W200404 April 2004 Monthly Baen Bundle
by Eric Flint and Andrew Dennis
by John Dalmas
by Andre Norton
by David Weber and John Ringo
by Charles Sheffield
by Harry Turtledove
by David Drake
W200404 April 2004 Monthly Baen Bundle
This bundle is no longer available for purchase
1634: The Galileo Affair by Eric Flint and Andrew Dennis
The Second Coming by John Dalmas
Gods and Androids by Andre Norton
March to the Stars by David Weber and John Ringo
Resurgence by Charles Sheffield
Advance and Retreat by Harry Turtledove
Starliner by David Drake
1634: The Galileo Affair
The Epic Struggle of Freedom and Justice
Against the Tyrannies of the 17th Century Continues,
as European Cunning Meets American Courage!
The Thirty Years War continues to ravage 17th century Europe, but a new force is gathering power and influence: the Confederated Principalities of Europe, an alliance between Gustavus Adolphus, King of Sweden, and the West Virginians from the 20th century led by Mike Stearns who were hurled centuries into the past by a mysterious cosmic accident. The democratic ideals of the CPE have aroused the implacable hostility of Cardinal Richelieu, effective ruler of France, who has moved behind the scenes, making common cause with old enemies to stop this new threat to the privileged and powerful. But the CPE is also working in secret. A group of West Virginians have secretly traveled to Venice where their advanced medical knowledge may prevent the recurrence of the terrible plague which recently killed a third of the city-state's population. At the same time, the group hopes to establish commercial ties with Turkey's Ottoman Empire, then at the height of its power. And, most important, they hope to establish private diplomatic ties with the Vatican, exploiting Pope Urban VIII's misgivings about the actions of Richelieu and the Hapsburgs. But a Venetian artisan involved with the West Virginians may cause all their plans to come to naught. Having read 20th century history books of the period, he has become determined to rescue Galileo from his trial for heresy. The Americans are divided on whether to help him or stop him—and whether he succeeds or fails, the results may be catastrophic for the CPE.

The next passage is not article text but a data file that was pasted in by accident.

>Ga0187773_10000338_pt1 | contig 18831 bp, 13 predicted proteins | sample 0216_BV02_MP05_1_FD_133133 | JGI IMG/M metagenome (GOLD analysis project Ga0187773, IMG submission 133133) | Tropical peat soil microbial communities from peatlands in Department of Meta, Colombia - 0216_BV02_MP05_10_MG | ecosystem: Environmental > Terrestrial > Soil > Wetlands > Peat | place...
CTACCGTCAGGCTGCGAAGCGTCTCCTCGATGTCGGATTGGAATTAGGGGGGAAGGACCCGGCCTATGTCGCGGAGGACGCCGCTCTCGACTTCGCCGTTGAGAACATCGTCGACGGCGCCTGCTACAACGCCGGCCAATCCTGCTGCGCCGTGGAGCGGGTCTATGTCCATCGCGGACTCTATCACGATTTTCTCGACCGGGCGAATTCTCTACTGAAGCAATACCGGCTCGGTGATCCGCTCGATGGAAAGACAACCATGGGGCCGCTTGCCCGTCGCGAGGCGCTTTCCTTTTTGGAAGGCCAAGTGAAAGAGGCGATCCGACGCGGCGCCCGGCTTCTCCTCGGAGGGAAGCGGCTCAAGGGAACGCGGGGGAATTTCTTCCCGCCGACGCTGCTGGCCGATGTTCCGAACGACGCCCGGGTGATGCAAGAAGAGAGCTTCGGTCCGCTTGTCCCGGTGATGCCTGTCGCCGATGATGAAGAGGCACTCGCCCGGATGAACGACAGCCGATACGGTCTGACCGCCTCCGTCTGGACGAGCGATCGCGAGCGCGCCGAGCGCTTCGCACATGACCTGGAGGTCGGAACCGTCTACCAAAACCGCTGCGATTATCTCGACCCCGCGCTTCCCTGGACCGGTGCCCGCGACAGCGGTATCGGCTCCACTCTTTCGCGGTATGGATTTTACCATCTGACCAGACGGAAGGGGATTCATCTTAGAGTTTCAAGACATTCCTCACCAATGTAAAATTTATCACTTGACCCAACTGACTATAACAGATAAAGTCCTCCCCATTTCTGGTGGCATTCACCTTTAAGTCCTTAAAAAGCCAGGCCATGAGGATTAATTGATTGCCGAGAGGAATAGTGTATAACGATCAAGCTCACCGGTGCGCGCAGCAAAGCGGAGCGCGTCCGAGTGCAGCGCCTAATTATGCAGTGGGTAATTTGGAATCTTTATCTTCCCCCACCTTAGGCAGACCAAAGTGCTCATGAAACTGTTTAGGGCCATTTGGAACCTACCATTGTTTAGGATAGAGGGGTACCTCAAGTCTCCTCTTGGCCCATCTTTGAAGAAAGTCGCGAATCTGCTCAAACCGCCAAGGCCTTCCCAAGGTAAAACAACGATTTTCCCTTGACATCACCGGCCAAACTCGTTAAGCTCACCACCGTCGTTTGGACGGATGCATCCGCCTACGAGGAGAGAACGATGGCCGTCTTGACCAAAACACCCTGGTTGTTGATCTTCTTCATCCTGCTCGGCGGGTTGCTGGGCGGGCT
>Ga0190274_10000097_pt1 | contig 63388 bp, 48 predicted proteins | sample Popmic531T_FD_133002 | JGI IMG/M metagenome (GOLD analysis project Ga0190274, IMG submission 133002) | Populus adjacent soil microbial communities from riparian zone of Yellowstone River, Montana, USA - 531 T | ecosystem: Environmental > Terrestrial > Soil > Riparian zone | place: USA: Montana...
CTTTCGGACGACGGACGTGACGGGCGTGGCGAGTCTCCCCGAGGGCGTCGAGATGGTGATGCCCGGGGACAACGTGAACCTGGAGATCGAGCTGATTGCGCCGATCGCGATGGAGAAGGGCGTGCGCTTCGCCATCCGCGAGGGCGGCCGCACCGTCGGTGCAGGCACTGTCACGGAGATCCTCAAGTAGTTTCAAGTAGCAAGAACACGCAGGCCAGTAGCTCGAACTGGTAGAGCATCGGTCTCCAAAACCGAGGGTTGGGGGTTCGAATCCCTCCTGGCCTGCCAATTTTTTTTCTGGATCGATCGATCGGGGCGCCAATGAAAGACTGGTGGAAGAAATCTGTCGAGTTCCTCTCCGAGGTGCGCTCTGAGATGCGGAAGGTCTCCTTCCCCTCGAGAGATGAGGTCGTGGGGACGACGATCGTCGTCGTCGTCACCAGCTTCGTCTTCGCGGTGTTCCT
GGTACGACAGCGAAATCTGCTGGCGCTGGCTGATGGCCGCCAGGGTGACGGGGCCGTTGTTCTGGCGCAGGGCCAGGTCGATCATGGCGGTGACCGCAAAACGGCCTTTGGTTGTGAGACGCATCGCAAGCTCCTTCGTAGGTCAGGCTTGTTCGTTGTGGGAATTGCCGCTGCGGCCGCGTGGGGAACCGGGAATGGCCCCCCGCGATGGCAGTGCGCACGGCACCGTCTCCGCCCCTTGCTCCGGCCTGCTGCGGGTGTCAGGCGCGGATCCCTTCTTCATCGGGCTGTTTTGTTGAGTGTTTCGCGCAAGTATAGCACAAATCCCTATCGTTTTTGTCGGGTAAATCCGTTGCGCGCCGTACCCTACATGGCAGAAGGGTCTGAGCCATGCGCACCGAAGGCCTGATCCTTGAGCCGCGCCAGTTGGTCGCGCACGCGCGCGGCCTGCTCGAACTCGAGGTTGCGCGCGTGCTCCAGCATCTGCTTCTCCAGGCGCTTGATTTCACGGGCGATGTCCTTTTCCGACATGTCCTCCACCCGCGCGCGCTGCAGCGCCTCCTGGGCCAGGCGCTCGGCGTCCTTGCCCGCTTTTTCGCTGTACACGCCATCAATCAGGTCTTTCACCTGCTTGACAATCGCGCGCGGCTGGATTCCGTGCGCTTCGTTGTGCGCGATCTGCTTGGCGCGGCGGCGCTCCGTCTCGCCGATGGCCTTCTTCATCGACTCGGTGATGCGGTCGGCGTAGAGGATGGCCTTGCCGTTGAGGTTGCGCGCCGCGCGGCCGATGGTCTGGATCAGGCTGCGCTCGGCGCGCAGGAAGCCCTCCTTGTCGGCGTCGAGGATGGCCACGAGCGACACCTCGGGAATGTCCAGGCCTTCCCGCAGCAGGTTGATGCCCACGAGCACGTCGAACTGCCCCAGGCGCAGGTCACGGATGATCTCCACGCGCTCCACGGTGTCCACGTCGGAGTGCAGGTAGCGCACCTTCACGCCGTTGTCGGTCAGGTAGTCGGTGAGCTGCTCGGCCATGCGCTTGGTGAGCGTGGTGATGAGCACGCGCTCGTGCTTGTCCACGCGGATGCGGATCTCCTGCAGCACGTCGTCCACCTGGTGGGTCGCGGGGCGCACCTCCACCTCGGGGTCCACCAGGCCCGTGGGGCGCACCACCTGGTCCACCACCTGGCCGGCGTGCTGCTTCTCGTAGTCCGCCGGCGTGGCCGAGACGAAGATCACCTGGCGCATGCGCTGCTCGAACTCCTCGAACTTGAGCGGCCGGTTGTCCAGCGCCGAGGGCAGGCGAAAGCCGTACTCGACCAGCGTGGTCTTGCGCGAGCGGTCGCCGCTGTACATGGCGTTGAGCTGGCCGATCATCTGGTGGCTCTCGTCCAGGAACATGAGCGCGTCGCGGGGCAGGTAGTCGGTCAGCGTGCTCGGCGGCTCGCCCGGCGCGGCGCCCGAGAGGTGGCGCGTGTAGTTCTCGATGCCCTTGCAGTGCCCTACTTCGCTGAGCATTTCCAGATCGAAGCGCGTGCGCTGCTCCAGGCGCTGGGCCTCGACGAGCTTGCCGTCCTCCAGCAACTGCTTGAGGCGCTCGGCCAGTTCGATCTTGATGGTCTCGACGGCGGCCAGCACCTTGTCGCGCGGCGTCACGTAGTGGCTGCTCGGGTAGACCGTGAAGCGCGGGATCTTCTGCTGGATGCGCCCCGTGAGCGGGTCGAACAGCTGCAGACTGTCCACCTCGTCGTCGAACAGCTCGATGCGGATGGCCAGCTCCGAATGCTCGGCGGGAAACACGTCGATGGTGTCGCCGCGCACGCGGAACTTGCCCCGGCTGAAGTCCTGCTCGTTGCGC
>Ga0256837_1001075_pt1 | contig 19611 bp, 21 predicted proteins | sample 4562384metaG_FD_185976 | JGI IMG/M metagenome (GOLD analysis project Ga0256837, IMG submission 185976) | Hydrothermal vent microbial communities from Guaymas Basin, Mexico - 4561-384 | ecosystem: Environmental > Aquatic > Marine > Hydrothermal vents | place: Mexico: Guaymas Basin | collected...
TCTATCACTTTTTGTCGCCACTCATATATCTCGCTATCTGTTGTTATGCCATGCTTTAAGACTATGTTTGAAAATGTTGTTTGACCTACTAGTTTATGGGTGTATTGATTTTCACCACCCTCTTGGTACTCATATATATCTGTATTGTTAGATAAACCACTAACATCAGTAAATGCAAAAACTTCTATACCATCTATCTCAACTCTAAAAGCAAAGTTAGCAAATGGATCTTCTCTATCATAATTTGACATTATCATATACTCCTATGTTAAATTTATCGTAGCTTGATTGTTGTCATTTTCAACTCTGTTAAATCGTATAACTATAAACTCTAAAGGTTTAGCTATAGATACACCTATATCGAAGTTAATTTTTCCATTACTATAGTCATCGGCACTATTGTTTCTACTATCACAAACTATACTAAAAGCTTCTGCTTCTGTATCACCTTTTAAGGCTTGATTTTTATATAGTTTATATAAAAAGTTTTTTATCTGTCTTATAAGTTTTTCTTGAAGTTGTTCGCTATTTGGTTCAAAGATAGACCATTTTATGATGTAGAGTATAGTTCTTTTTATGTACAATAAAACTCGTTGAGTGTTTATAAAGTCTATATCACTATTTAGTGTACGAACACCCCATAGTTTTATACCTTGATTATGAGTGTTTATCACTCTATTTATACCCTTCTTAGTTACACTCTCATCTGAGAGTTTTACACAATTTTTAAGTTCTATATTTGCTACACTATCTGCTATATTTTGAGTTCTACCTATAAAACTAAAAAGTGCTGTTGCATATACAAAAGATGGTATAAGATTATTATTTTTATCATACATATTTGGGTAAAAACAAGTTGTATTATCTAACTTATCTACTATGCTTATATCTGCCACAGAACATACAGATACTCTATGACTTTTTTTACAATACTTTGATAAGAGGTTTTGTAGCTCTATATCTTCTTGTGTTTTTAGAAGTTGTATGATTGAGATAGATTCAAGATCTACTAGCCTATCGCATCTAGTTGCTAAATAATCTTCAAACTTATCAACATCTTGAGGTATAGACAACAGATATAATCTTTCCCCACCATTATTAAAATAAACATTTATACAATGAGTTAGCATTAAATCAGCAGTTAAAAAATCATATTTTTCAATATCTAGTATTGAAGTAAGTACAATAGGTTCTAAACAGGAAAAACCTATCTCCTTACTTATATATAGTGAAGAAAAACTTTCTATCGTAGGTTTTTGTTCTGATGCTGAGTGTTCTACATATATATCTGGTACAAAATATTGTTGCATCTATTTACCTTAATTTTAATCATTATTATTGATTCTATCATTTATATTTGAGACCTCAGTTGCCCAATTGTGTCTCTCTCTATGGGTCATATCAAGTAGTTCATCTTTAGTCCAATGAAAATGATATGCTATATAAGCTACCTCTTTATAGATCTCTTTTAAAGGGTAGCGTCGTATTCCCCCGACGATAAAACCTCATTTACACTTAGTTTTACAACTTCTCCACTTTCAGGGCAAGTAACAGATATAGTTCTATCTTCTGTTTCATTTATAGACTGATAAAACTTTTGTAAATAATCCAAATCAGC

Praise for Earlier Novels in the Series:
"A rich complex alternate history with great characters and vivid action. A great read and an excellent book."
"Gripping . . . depicted with power!"
". . . formidable historiography, wit, balance (there are few stupid bad guys—well, England's Charles I), intelligently ferocious women, and mouth-watering displays of alternate technology . . . [many readers] will turn every page and cry for more!"
"[Flint takes] historic speculation to a new level in a tale that combines accurate historical research with bold leaps of the imagination. Fans of alternate history and military sf should enjoy this rousing tale of adventure and intrigue."
The Second Coming
A Man of Mystery Seemed
to be the World's Last Hope
—if He Could Stay Alive. . . .
Chaos was sweeping the world, governments were on the verge of collapse, the global economy was hitting rock bottom—and then a man appeared, Nagunda Aran, a charismatic speaker who worked miracles and touched millions of Americans. He made no claim of being a messiah, but he was likely to suffer the traditional fate meted out to messiahs. As his influence grew, powerful men perceived him as a threat to their dominion and made plans to have him eliminated. But one assassin after another failed, thwarted by bizarre circumstances, sometimes even killing each other by "accident" when multiple assassins were sent to do the job. And Aran said that the attempts to kill him were of no importance, since he was fated to die soon—as would many thousands more in an impending cosmic disaster that he predicted was descending on the Earth. . . .
"An outstanding writer."
—C. J. Cherryh
"A polished and inventive writer."
"An outstanding science fiction novelist."
"He creates a variety of believable and interesting characters and involves them in a story that will keep the reader guessing—and turning pages—to the very end."
—West Coast Review of Books
Gods and Androids
From the Far Reaches of Space to the Unknown Depths of Past Time
—Rapid-fire Science Fiction Adventure from
"One of the most popular authors of our time."
Was Andas an android—or the rightful Emperor, held prisoner on a distant planet while an android impersonated him on the Empire's throne world Was Tallhassee Mitford a modern archaeologist suffering from strange delusions, or has an ancient Egyptian ankh somehow hurled her personality far back in the mists of time to a Nubian kingdom where she is now a warrior princess named Ashake, caught up in a struggle between the gods of Egypt Two very different heroes in the grip of forces beyond control, beyond comprehension, both destined to be the only hope of doomed civilizations. . . .